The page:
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I found the following identity $\prod_{k=0}^{\infty}(1+\frac{1}{2^{2^k}-1})=\frac{1}{2}+\sum_{k=0}^{\infty}\frac{1}{\prod_{j=0}^{k-1}(2^{2^j}-1)}$

My first thought was to use eulers identity somehow $\prod_{k=1}^{\infty}(1+z^k)=\prod_{k=1}^{\infty}(1-z^{2k-1})^{-1}$ but it does not help me.

If you have an idea or know a helpful identity to prove this result I would really appreciate it.

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My first thought was to "expand the terms of the infinite product." – Lord Soth Apr 2 '13 at 19:47
But, then I said to myself "Well, that may not be a good idea, greed for getting the second term is not cool." – Lord Soth Apr 2 '13 at 20:00
Maybe using a recursive formula for $2^{2^n}-1$: $a(n)=(a(n-1)+1)^2-1, a(0)=1$ – Babla Apr 2 '13 at 20:04
My first reaction is to use the geometric series $1/(T-1) = 1/T + 1/T^2 + 1/T^3 + \cdots$ on both sides of the equation (with $T=2^{2^k}$ and $T=2^{2^j}$) and see if that helps. – Greg Martin Apr 2 '13 at 20:04
The funny thing is that while working on this problem, I "discovered" an extremely fast converging series that can approximate the constant $1$: $\sum_{k=0}^{\infty}\frac{2^{2^k}-1}{2^{2^{k+1}-1}} = 1$. – Lord Soth Apr 2 '13 at 20:29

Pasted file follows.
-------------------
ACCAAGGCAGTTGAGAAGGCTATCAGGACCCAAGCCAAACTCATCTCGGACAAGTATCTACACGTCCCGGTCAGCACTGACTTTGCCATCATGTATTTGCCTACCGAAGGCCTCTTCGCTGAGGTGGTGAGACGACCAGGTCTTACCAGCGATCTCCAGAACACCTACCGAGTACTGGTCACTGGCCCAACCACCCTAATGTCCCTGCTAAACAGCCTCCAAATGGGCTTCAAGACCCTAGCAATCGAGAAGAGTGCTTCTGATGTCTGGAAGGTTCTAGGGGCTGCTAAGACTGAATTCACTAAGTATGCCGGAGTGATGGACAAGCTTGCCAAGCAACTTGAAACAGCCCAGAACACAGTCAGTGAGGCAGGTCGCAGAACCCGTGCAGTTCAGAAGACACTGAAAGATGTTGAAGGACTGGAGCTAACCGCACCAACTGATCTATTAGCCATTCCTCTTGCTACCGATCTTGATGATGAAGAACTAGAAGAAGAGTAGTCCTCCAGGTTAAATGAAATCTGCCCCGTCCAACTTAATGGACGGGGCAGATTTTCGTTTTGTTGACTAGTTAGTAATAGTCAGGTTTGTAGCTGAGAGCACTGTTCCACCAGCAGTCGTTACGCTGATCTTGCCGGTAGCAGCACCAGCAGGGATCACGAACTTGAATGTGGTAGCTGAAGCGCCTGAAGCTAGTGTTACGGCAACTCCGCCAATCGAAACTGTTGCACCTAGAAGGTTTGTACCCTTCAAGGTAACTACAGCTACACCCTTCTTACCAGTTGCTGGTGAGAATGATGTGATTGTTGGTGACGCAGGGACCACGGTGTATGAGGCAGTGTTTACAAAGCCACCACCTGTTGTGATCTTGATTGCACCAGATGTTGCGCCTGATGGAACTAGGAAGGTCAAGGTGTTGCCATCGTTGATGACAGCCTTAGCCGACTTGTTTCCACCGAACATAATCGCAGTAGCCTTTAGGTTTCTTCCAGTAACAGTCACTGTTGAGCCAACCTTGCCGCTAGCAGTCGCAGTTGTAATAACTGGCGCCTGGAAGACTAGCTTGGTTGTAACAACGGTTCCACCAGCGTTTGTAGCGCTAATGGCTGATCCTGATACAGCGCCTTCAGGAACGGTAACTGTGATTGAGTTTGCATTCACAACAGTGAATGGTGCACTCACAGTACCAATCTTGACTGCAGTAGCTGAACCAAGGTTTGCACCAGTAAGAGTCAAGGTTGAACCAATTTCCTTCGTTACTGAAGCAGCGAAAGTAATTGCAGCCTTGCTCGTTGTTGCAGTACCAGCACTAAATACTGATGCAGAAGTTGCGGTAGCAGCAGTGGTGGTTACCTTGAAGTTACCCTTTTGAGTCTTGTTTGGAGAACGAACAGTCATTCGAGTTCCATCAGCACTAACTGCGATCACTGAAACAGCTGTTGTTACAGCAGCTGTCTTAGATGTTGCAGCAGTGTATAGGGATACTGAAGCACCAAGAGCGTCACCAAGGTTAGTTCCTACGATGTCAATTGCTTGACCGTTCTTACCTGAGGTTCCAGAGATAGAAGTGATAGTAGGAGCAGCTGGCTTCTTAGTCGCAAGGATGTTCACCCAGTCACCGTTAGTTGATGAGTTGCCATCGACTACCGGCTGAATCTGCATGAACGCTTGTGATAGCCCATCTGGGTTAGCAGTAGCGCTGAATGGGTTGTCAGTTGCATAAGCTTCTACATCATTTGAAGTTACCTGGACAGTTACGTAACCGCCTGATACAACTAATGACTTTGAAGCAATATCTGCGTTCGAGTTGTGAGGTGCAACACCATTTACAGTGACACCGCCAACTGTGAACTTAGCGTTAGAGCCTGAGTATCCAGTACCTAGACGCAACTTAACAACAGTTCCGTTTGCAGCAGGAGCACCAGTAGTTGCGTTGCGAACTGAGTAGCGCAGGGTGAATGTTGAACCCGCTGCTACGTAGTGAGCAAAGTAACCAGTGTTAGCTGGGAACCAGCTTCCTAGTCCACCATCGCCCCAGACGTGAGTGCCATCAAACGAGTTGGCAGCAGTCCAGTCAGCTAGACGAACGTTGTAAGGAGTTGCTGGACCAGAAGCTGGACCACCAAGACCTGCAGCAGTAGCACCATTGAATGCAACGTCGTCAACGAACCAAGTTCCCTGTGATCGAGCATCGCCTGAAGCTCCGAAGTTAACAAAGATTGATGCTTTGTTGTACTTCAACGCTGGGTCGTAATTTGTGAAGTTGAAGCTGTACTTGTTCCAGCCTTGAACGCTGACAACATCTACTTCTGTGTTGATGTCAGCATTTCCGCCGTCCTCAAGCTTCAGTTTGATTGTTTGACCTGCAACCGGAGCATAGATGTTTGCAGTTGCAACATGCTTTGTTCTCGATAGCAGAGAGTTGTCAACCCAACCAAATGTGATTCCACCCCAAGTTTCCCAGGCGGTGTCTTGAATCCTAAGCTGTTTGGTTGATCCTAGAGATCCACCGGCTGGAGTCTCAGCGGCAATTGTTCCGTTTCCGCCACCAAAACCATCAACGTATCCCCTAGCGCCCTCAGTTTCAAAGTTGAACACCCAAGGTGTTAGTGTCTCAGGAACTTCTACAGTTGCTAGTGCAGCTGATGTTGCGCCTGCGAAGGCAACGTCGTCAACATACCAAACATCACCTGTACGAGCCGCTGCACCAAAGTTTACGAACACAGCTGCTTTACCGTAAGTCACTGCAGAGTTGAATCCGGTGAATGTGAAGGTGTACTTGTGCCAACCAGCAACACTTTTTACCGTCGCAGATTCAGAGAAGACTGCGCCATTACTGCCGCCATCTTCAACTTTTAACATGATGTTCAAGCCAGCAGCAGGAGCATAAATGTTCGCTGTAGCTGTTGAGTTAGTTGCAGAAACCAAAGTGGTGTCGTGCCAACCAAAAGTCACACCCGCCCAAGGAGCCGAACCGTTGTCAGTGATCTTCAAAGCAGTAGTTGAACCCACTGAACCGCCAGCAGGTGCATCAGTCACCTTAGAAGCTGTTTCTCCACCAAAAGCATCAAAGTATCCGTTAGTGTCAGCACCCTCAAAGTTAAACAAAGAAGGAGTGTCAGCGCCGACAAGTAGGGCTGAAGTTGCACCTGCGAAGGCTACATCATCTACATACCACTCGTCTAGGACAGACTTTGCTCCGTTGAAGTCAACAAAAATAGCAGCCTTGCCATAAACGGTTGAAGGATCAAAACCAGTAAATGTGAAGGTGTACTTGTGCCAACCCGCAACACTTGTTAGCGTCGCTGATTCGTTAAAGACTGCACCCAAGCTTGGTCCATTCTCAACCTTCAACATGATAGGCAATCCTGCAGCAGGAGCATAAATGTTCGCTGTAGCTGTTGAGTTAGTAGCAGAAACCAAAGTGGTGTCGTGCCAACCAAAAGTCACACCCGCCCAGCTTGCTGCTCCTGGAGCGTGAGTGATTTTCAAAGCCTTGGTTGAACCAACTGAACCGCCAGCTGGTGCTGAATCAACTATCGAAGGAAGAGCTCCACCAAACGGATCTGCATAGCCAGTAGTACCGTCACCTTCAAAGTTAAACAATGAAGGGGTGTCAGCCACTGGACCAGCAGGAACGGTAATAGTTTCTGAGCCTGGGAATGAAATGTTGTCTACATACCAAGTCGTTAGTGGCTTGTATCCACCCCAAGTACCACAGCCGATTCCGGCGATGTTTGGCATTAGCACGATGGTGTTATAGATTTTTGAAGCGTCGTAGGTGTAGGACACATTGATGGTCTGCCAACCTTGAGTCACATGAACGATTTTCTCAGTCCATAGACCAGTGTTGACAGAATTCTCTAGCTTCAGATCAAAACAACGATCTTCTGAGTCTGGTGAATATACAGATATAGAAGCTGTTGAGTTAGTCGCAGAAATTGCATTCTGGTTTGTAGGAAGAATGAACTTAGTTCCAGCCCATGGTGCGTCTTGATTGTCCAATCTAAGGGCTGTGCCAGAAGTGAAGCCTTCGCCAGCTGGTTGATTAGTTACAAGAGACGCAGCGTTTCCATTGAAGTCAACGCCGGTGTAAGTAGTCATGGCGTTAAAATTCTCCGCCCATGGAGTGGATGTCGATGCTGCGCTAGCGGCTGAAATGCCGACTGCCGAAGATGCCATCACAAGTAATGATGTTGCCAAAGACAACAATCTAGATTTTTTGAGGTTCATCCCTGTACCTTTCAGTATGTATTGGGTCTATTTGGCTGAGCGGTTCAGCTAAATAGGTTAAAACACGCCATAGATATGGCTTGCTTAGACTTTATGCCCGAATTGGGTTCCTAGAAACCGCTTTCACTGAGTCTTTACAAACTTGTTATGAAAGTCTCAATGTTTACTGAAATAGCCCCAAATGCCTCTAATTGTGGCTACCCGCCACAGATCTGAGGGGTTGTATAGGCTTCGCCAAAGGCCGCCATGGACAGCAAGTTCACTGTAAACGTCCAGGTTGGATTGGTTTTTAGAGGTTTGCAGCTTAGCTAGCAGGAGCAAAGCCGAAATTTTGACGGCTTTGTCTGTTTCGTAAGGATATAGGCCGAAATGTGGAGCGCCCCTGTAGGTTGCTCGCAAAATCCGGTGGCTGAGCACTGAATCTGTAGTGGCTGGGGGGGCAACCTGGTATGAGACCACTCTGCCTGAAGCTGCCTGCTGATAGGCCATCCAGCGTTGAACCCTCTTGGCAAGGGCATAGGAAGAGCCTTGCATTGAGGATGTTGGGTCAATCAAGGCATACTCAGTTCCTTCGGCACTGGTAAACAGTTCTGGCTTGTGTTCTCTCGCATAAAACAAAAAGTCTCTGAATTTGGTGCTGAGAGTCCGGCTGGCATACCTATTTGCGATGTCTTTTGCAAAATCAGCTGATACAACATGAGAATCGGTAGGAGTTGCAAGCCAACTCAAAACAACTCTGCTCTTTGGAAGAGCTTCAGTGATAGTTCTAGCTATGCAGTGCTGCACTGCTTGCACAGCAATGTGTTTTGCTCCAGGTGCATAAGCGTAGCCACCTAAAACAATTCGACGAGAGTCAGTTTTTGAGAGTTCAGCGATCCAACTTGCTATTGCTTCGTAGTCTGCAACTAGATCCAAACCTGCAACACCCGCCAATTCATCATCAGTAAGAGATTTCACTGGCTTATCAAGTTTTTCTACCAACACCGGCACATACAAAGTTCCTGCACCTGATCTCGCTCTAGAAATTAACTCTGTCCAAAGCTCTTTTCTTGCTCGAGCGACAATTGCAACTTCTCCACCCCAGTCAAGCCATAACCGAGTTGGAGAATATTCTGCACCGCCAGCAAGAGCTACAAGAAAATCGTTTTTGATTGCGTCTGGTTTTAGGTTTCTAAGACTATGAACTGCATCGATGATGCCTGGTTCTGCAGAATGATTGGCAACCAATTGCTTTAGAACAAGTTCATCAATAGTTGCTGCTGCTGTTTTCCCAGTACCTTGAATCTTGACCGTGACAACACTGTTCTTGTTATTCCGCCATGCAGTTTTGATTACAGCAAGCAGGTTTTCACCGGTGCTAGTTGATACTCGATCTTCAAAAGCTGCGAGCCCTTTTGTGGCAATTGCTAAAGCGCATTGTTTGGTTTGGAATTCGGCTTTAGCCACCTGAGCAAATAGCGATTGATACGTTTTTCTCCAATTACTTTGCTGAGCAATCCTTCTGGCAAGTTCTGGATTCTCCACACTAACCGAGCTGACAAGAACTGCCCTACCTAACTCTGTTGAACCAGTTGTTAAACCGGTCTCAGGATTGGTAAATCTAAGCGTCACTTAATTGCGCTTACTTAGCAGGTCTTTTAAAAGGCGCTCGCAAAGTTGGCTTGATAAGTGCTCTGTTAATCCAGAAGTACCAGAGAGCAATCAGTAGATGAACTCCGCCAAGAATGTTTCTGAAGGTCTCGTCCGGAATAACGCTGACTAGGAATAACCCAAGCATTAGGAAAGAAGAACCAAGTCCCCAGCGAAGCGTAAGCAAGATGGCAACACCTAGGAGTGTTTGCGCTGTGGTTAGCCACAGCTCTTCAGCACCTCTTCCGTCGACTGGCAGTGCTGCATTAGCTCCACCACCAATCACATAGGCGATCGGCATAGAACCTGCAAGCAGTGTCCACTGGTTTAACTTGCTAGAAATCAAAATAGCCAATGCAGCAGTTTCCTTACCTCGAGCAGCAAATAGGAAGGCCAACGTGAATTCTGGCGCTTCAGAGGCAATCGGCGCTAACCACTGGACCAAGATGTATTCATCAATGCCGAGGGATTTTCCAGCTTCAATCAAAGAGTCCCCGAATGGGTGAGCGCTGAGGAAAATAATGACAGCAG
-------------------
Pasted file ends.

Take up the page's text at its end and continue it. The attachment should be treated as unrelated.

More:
up vote 4 down vote accepted

To prove this identity, observe that the left-hand side is \begin{eqnarray*} \prod_{k\ge 0} (1+\frac{1}{2^{2^k}-1}) &=& \prod_{k\ge 0} \frac{2^{2^k}}{2^{2^k}-1}\\ &=& \prod_{k\ge 0} \frac{1}{1-2^{-2^k}}\\ &=& \prod_{k\ge 0} (1 + 2^{-2^k} + 2^{-2\cdot 2^k} + 2^{-3\cdot 2^k} + \cdots) \end{eqnarray*} and then, partially expanding the infinite product, \begin{eqnarray*} &\ & \prod_{k\ge 0} (1 + 2^{-2^k} + 2^{-2\cdot 2^k} + 2^{-3\cdot 2^k} + \cdots)\\ &=& 1+\sum_{k\ge 0} (2^{-2^k} + 2^{-2\cdot 2^k}+ 2^{-3\cdot 2^k} + \cdots)\prod_{0\le j<k} (1 + 2^{-2^j} + 2^{-2\cdot 2^j} + 2^{-3\cdot 2^j} + \cdots)\\ &=& 1+\sum_{k\ge 0} \left(2^{-2^k} + \frac{2^{-2\cdot 2^k}}{1-2^{-2^k}}\right) \prod_{0\le j<k} (1-2^{-2^j})^{-1}\\ &=& 1+\sum_{k\ge 0} \left(2^{-2^k} \prod_{0\le j<k} (1-2^{-2^j})^{-1}+ 2^{-2^{k+1}} \prod_{0\le j\le k} (1-2^{-2^j})^{-1}\right)\\ &=& 1+\sum_{k\ge 0} 2^{-2^k} \prod_{0\le j<k} (1-2^{-2^j})^{-1} +\sum_{\ell\ge 1} 2^{-2^\ell} \prod_{0\le j<\ell} (1-2^{-2^j})^{-1}, \ \ \text{setting } \ell=k+1\\ &=& 1-\frac{1}{2}+2\sum_{k\ge 0} 2^{-2^k} \prod_{0\le j<k} (1-2^{-2^j})^{-1}, \qquad \text{lumping the two sums into one}\\ &=& \frac12+\sum_{k\ge 0} 2^{-(2^0+\cdots+2^{k-1})} \prod_{0\le j<k} (1-2^{-2^j})^{-1}\\ &=& \frac12 + \sum_{k\ge 0} \prod_{0\le j\le k-1} \frac{1}{2^{2^j}-1}, \\ \end{eqnarray*} which is the right-hand side.

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